Lessons from Ireland: Political will, and not death penalty, a solution to terrorism
My opposition to the death penalty at times lead to opposition to some death sentences pronounced by my late father
news Tuesday, August 04, 2015 - 05:30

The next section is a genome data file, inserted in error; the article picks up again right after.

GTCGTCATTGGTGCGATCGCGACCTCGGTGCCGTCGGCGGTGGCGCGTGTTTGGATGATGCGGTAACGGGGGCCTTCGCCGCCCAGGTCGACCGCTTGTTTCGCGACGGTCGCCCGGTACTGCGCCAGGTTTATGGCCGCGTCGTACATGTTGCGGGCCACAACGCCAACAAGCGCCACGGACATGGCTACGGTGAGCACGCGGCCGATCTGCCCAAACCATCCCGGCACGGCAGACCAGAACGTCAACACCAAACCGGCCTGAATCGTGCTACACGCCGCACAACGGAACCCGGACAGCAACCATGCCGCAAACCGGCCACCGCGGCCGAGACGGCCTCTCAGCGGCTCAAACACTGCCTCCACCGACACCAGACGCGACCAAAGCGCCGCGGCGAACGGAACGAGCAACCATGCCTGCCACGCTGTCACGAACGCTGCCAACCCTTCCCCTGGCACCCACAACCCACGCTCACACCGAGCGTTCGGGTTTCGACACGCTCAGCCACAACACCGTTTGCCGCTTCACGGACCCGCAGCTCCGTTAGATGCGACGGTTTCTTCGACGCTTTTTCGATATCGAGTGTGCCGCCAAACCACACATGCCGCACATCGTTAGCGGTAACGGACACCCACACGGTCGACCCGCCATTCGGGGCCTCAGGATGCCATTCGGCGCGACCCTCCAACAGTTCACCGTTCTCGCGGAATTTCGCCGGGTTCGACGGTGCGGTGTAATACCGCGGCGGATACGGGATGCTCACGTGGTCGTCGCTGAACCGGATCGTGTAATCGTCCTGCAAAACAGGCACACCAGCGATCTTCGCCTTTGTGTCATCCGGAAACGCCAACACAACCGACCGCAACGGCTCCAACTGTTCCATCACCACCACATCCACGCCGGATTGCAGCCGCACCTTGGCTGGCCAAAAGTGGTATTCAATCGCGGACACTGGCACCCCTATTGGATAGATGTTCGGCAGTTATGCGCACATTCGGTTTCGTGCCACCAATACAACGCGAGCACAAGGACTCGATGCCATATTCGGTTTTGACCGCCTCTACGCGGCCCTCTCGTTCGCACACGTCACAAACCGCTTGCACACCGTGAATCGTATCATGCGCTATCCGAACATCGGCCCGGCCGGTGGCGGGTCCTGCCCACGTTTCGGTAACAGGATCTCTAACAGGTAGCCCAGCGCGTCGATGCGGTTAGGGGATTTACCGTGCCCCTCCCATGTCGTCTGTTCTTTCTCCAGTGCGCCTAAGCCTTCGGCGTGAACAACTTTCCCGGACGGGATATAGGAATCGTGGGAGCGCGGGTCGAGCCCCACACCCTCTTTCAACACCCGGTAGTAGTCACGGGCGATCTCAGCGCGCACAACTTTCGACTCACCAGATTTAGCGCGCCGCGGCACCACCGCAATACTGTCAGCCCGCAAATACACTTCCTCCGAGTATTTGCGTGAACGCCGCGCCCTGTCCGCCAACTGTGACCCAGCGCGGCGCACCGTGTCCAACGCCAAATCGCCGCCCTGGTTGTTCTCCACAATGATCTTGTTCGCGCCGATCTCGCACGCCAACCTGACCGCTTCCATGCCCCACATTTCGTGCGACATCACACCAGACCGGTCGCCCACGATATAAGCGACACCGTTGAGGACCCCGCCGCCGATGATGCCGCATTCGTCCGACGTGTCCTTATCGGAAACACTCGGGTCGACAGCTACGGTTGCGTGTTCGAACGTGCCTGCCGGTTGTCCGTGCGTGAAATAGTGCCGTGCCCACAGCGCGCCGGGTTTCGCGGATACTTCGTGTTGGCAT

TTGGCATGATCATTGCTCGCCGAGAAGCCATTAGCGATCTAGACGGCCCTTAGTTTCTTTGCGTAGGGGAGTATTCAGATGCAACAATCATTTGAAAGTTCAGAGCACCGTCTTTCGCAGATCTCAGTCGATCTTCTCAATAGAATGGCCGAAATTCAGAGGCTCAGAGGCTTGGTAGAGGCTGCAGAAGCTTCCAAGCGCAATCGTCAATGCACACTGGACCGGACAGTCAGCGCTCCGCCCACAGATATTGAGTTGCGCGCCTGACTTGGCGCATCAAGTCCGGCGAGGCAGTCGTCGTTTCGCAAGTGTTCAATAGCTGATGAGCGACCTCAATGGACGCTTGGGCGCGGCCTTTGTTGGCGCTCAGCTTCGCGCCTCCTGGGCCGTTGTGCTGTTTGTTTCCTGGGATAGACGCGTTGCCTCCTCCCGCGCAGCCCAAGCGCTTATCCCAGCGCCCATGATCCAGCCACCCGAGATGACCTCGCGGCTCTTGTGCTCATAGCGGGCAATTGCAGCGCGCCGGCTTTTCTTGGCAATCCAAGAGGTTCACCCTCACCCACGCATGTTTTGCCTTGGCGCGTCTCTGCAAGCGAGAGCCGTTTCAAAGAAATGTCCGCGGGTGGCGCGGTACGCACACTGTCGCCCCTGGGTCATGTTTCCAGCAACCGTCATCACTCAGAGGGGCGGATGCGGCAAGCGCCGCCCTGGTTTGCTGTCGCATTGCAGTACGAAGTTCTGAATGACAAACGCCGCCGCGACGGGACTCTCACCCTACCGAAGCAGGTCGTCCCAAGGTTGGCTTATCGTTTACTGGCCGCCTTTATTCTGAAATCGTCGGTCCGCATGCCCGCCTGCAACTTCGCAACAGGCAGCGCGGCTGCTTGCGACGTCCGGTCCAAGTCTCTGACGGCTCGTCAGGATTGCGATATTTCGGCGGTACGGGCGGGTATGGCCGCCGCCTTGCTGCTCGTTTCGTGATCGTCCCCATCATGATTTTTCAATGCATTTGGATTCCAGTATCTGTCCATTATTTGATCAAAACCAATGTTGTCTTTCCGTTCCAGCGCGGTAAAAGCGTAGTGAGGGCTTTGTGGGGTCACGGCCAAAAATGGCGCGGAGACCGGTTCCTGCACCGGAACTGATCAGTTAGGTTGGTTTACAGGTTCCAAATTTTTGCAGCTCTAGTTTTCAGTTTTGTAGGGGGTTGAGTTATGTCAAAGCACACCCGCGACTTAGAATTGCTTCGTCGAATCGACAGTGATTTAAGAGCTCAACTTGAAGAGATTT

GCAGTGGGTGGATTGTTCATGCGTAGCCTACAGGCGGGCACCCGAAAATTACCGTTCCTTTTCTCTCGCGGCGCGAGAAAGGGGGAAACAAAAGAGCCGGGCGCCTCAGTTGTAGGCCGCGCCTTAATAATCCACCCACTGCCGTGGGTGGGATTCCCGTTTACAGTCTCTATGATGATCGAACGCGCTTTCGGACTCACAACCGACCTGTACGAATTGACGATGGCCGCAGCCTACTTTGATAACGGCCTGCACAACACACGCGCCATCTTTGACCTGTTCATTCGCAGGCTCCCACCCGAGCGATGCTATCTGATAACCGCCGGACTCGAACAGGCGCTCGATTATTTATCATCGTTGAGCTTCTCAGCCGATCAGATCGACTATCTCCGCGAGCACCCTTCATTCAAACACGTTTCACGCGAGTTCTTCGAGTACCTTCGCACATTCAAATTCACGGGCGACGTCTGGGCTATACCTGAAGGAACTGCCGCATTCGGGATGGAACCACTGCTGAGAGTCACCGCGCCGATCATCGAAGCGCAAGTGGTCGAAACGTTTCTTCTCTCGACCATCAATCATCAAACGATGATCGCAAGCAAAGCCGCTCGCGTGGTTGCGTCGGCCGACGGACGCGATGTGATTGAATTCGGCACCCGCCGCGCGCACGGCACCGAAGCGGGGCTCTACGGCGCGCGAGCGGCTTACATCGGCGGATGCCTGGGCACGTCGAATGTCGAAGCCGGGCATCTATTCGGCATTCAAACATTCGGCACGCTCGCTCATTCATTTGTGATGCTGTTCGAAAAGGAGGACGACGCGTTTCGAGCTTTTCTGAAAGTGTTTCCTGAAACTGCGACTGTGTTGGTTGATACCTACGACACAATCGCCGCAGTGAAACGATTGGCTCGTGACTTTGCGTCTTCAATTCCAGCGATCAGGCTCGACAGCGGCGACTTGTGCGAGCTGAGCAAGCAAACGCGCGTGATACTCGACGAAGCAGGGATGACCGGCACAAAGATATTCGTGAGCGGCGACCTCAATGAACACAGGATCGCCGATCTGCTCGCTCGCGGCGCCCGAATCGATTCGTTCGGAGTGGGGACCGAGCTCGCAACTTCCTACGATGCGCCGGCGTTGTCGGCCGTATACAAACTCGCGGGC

It is difficult to take a somewhat contrarian view in the aftermath of the recent Yaqub Memon affair. I say somewhat as I am in tandem with the majority view that he was guilty of the heinous crime, he was convicted and sentenced for. I have been through the papers relating to the case as it was presented before the Supreme Court and am not at all convinced that there was any denial of justice to Memon. Quite frankly, I find the covert slur on the judicial system deeply offensive. One might argue why in that case am I taking a contrarian position. There are a number of reasons for this which bear serious adumbration. The first is whether Memon was given any solemn assurance by the intelligence officials that he would be spared the gallows. It has been repeatedly argued that no such reassurance was brought to the attention of any court where his case had been argued either at the trial stage or at the appellate stage. And that happens to be true. The first occasion we heard about such a deal was when the highly respected intelligence official B.Raman's observations were published after his death. Raman enjoyed a very high degree of credibility in his profession and I would have liked the government to make a categorical statement that what he had claimed was untrue. None was forthcoming. Besides we have also got to remember that extrajudicial assurances are a matter of executive domain independent of any judicial process. There are glaring precedents - the dreaded dacoits of the Chambal ravines had surrendered before Jayaprakash Narayan in 1972 specifically on an assurance of this nature which JP had obtained from the government when one of the dacoit's representative had approached him with a desire to surrender. And JP was not even a part of the governmental process! The question that arises here is whether the intelligence officials are authorized to make such an assurance. Here I am reminded of what the late Ben Bradlee, the doyen of the American journalism had once said. According to him, more than three fourth of the intelligence activities would fall foul of the statute in the United States as no realistic intelligence gathering could take place within the confines of law. I still vividly recall how a secret CIA handbook had been published in the 1980's which revealed the methodology frequently employed by the organization. This is not the place to go into details but some of the techniques deemed acceptable to CIA would probably send the Mafia to shame. I have no reason to believe that the Indian intelligence gathering is completely free from these shortcomings. We know for instance how several IRA terrorists were lured by the intelligence agencies to betray their organization and provided new identities to lead new lives. It is therefore not beyond the realm of possibility that intelligence officials in India could have lured Memon on assurances which probably did not find mention in the official documents. All that was needed was a categorical denial from the government that this did not happen. The next point which bears scrutiny is that death sentence is the only logical penalty for proven terrorism. It is here that I would register my strongest disagreement. I have had the misfortune of having observed intense terrorism from very close quarters when I lived in Ireland in the late 1970's. There were bomb blasts every day and thousands of innocent people lost their lives. Europa Hotel in Belfast was the most bombed hotel in the world. Armoured vehicles were to be seen at every nook and corner.Belfast hospitals had the most sophisticated and best casualty services in the world. Practically everyday there were grieving family members who needed intense counseling - which is where my specialty was called upon. The antagonism between the two communities would seem surreal now to the present generation. I recall a bunch of terrorists walking into a Protestant church and gun down several of the congregation involved in prayers. I recall George Cartwright, a political leader with a religiously inclined party (DUP) declaring that he would like to buy a big incinerator to take care of the Catholics! That of course only played into the hands of the Provisional IRA and Sinn Fein, the political party that sympathized with it. Coincidentally I was in Galway, only a stone's throw from Sligo, when Lord Louis Mountbatten was blown up by a bomb along with his 13 year-old grandson. Mountbatten being one of the most respected international figures, the Irish police worked overtime and arrested Thomas McMahon and Francis McGirl, provisional IRA men who were convicted. The important point to emphasize here is that not once was the issue of death penalty (which had been abolished in Ireland) was ever considered. It would also be important to mention the present state of affairs in Ireland. Terrorism is a thing of the past over there after the Good Friday agreement. Even more important is to point out that the two main adversaries during the troubles times, Sinn Fein and the DUP (which consumed two entire generations), are partners in governance today - something I never thought I would be able to witness in my lifetime. In other words, it is factually incorrect to state that in no part of the world has terrorism been brought under control without the death penalty. Arun Jaitley faltered on this count in his interview with Karan Thapar. It is a myth that to deal with terrorism capital punishment is a must. The Irish can readily attest to that. What is needed is an honest political will, honest determination and a sense of direction. I recall ex PM John Major very warmly and effusively compliment his fiercest rival Tony Blair when he worked out a peace deal. Can that happen in the fractured polity that we witness in India today where putting your opponents through discomfiture is the only aim of those in politics? The last point that needs to be rebutted is opposition to death penalty necessarily implies tolerance of terrorism. This is a canard unsupported by any facts but still lives on as it has not been effectively rebutted. The Irish experience which I have cited here is more than enough to give a lie to this pernicious and jingoistic jargon. For the record, my opposition to death penalty is purely on philosophical grounds relying heavily on the postulates of Jonathan Glover, the greatest moral philosopher we have today. Part of his thoughts emerged in some of the better debates we witnessed after this event. My opposition to the death penalty at times lead to opposition to some death sentences pronounced by my late father, a senior judge who believed firmly that a proven first degree murder deserved no mercy. And yes, I have lost two of my friends (one a medical colleague's 26 year old pregnant wife) in the Irish troubles. Their families still live in that part of the world and not once was there any demand from them for restoration of the death penalty. It is with this background I venture to call for the abolition of this medieval punishment from the statute. It is up to the legislators to exercise their discretion. We must remember that the vast majority of the British population still wants hanging to be restored but the legislators acting on a conscience vote have rejected it overwhelmingly, on at least four occasions. The great judge Lord Denning who fiercely opposed the abolition of capital punishment when it was being debated changed his opinion 20 years later and openly urged the legislators to reject it when it came up for voting. Those are the facts we have to near in mind.